Europe’s Eritrean “Problem”

Eritrean refugees — one of the largest groups seeking safety in Europe — have been a primary target of those wanting to close Europe’s borders.

Picturepest, via Flickr CC.

In the aftermath of the Paris attacks, many of Europe’s right wing parties were quick to insinuate Syrian refugees were to blame and to call for stricter immigration and border controls. But even before the attacks, some European governments were already maneuvering to prevent refugees from entering their countries. Eritreans—who represent one of the largest groups of refugees seeking safety in Europe in recent years—have been a primary target of those who would close Europe’s doors.

Efforts to exclude Eritrean refugees from Europe began over a year ago in Denmark. In mid-2014, the Danish Immigration Service embarked on a fact-finding mission to Eritrea after seeing a dramatic rise in the number of Eritreans seeking asylum. The mission report—based primarily on anonymous interviews in Asmara—declared conditions had improved enough that Eritreans would no longer be recognized as refugees in Denmark. Human rights organizations denounced the report, and two men who contributed to it resigned, saying they were pressured to ensure the report allowed Denmark to adopt stricter asylum practices. After a period of public pressure, the Danish government announced Eritreans would still receive asylum in Denmark, but the report remained public.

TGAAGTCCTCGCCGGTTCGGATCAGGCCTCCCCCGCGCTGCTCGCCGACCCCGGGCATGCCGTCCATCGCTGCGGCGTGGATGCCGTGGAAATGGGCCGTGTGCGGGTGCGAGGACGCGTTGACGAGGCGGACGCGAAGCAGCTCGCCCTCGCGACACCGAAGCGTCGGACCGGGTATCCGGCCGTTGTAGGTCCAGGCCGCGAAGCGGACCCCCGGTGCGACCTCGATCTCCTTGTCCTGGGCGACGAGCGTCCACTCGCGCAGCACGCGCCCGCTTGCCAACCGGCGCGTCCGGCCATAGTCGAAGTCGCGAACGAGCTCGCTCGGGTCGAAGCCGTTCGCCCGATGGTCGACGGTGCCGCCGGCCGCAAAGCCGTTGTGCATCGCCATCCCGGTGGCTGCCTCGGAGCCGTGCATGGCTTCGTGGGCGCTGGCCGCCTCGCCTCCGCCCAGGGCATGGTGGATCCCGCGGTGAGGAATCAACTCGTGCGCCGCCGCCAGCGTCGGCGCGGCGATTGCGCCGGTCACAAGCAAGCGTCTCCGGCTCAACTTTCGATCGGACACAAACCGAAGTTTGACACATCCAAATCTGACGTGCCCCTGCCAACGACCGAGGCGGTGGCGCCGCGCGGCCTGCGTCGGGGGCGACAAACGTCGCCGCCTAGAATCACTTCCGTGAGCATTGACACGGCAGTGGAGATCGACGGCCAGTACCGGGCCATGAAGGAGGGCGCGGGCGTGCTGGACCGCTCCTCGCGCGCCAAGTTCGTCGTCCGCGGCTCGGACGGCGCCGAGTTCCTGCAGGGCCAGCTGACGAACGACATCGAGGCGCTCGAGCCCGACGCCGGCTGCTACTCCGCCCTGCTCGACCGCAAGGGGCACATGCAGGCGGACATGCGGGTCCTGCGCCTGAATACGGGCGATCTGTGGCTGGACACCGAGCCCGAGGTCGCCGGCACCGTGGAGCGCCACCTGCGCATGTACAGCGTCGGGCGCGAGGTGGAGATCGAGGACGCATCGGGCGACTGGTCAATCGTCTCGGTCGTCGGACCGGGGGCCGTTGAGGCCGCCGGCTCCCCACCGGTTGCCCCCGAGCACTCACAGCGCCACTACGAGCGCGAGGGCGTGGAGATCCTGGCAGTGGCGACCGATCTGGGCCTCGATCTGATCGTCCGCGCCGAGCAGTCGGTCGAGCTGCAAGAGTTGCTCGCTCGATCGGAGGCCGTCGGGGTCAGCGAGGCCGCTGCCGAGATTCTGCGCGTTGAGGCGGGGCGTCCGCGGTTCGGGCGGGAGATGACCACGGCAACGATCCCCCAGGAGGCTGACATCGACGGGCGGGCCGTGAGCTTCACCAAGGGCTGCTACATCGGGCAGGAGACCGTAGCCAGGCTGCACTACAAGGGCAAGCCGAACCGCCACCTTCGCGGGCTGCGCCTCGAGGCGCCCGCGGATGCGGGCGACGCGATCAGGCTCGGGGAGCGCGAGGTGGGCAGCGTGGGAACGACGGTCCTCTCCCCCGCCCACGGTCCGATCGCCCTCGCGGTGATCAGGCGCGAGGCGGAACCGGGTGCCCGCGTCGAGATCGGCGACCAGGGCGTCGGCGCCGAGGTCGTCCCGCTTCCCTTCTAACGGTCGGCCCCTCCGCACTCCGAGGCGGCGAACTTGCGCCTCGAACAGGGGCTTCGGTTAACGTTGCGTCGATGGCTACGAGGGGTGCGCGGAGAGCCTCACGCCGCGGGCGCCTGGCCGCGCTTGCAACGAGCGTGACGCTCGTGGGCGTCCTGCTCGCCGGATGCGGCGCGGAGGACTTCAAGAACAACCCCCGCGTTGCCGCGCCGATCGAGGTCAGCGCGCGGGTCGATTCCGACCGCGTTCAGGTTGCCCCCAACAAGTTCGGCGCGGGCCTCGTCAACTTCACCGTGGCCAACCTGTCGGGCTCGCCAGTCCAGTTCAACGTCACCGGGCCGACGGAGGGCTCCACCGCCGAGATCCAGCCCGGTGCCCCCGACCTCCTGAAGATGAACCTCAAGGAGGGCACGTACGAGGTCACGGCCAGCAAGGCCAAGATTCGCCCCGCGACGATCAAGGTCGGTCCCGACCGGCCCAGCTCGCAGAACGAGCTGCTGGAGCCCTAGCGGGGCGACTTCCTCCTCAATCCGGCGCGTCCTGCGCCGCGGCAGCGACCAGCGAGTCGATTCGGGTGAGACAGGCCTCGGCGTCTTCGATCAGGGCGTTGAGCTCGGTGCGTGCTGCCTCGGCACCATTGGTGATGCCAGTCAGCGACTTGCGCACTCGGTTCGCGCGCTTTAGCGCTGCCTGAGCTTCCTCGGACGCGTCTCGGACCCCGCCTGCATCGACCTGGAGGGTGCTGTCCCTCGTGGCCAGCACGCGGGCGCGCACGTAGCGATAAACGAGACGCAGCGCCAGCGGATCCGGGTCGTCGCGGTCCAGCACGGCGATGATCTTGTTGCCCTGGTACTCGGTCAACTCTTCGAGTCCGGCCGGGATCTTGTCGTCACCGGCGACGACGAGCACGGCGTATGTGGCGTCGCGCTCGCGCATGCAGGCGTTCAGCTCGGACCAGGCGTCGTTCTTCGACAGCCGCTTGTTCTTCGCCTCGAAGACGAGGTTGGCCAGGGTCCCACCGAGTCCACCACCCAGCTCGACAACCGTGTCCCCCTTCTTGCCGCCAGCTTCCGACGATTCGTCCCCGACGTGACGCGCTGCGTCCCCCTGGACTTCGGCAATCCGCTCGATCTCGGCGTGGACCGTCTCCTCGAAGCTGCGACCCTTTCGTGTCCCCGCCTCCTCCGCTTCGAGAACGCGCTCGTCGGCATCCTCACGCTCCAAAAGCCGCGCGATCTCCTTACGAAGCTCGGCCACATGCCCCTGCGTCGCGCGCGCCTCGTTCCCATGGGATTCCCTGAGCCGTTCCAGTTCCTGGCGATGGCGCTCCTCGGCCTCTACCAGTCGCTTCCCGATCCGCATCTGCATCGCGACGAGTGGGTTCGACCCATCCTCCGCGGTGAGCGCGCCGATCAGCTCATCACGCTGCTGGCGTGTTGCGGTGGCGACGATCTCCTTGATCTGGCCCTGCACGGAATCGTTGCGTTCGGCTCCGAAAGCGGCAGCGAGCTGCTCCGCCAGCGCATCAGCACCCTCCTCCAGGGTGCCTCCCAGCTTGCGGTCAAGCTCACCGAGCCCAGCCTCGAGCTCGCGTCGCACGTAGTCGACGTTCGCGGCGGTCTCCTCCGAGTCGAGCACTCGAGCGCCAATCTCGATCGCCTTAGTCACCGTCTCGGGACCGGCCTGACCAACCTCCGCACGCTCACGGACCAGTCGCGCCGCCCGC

For over a year, the European Union has also been quietly working with the Eritrean government on stemming migration and calling for, among other things, “promoting sustainable development in countries of origin … in order to address the root causes of irregular migration.” This October, the EU Development Fund announced it was resuming aid to Eritrea with a possible $229 million package for economic development in part to give people alternatives to migration. According to official EU sources, the funding will help tackle poverty and “directly benefit the population.” Such a rationale seemingly ignores that most Eritreans indicate leaving to avoid the regime’s human rights abuses—although officials said such cooperation allows “the EU to reinforce a political dialogue to highlight the importance of human rights.”

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Further Reading

The skeleton in the closet

The novelist Nadifa Mohamed complicates Britain’s troubled, racist legal history through the personal tale of one otherwise insignificant person, a Somali immigrant to Cardiff in Wales.

Life to the sound of gunfire

Nigerians fleeing extremist violence at home take refuge across the border in Niger among an already fragile population. Together they proceed to carve out a way to live better lives for now.

Democraticizing money

Cameroonian economist Joseph Tchundjang Pouemi died in 1984, either poisoned or by suicide. His ideas about the international monetary system and the CFA franc are worth revisiting.